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12° Nicosia,
15 April, 2024
 
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Europe's sleepless nights over Egypt's crisis

The looming threat to European stability

Alexis Papachelas

Alexis Papachelas

Ask almost any European official specializing in security matters what keeps them up at night, and they’ll probably answer ''Egypt.'' The crisis in the Middle East is most certainly threatening the stability of what is the most important country in the Arab world right now and everyone knows that if Egypt falls, the crisis this would spark would reverberate far beyond Greece or Italy, all the way across Europe.

Egypt is already hosting half a million refugees from countries like Sudan. Now, Israeli Prime Minister Benjamin Netanyahu is threatening a ground offensive against Rafah, which means that around 1.5 million Palestinians would be forced to flee to Egypt. Cairo has drawn a red line against such a move, warning that it would shatter the status quo of Egyptian-Israeli relations.

American and European officials have been explaining to Netanyahu how an assault on Rafah would destabilize the entire region, but recent experience has shown that the Israeli leader is deaf to such warnings and is only interested in his own survival. If his end goal is to rid Gaza of all Palestinians and win the next election, he won’t give much thought to the geopolitical consequences of his decisions.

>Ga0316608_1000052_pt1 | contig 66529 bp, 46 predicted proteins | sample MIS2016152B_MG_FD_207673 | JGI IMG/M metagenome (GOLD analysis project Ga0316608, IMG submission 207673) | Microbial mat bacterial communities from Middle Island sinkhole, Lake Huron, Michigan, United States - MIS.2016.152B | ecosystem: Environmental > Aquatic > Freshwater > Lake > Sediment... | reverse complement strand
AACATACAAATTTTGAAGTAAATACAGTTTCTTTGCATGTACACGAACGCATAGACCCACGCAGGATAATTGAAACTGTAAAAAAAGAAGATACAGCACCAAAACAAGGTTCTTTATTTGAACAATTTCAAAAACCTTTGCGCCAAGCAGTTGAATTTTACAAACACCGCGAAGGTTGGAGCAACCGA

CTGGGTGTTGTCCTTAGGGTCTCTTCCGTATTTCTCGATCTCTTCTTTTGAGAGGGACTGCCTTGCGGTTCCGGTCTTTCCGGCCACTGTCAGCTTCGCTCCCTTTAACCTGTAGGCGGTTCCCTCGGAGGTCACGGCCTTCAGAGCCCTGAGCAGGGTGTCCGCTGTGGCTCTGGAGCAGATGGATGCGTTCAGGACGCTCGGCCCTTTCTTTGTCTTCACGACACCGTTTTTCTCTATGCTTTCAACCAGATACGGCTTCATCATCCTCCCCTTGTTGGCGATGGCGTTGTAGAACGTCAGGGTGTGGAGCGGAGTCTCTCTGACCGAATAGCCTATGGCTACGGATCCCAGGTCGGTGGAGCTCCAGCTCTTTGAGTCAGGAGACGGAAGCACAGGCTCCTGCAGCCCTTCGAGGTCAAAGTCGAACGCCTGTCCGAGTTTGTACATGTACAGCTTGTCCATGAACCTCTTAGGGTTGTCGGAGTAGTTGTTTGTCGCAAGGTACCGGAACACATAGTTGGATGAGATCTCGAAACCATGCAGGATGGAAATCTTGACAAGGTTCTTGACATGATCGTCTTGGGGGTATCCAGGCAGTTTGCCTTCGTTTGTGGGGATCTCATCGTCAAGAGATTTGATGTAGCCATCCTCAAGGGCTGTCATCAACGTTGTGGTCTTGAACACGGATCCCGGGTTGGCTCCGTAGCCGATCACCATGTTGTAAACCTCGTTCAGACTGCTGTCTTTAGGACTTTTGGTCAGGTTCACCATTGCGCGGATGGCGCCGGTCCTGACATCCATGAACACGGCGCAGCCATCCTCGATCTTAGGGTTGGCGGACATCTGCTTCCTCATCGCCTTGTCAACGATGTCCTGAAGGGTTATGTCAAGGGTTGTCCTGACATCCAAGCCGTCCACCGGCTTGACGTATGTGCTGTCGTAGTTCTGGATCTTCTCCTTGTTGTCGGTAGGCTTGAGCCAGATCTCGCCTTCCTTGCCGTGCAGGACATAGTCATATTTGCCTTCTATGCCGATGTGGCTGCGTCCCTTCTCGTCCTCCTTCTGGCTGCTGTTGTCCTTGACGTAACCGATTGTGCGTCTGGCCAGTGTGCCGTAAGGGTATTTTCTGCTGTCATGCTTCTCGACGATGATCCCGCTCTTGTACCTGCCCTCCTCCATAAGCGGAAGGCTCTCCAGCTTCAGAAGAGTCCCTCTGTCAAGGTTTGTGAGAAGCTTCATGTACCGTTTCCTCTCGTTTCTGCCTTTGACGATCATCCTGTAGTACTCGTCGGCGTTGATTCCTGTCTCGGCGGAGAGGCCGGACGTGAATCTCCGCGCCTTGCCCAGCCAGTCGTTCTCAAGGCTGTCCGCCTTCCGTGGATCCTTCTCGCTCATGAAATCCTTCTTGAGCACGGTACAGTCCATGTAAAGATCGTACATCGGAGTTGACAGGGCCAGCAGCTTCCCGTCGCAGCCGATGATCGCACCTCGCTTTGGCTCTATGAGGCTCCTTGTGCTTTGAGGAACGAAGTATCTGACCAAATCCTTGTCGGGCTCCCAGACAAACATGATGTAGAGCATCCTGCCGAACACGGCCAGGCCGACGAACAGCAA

Egypt, in the meantime, is under a tremendous amount of pressure. The loss of revenues from the Suez Canal as international shipping firms choose alternative routes that do not take them into the Red Sea, and the interruption of natural gas supplies from Israel have created a massive economic problem. Tourism is also suffering amid fears of possible terror attacks against Western visitors.

The West, for its part, wants to see President Abdel Fattah El-Sisi stay in power and it certainly doesn’t want a social explosion that will cause chaos, uncontrollable migrant flows to Europe and the creation of another trouble spot (beyond Libya) in the region. The longer the tragedy in Gaza continues, however, the more Egyptians are becoming radicalized.

The threats of a fresh surge of terrorism and a radical Islamic political movement lurk. One of the main reasons why Sisi does not want Palestinian refugees in the Sinai Peninsula – as cynical as this may sound – is that he’s afraid that Hamas will set up camp there too, creating a serious problem for him.

Egypt has shown that it is capable of surviving even when faced with the kind of chaos that has often pushed it to the edge. Both the West and Israel have always recognized its special political and historical weight, and have done what was needed to keep it on its feet. If it falls, however, and especially if it’s their fault it does, we are looking at a nightmare. As one of those European officials who cannot sleep at night because of Egypt once said: “If this country falls, you can bet that, no matter how paradoxical and inhumane it sounds, there will be a mighty European naval presence in the Mediterranean averting an uncontrollable wave of refugees.”

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Cyprus  |  Egypt  |  Greece  |  government  |  EU

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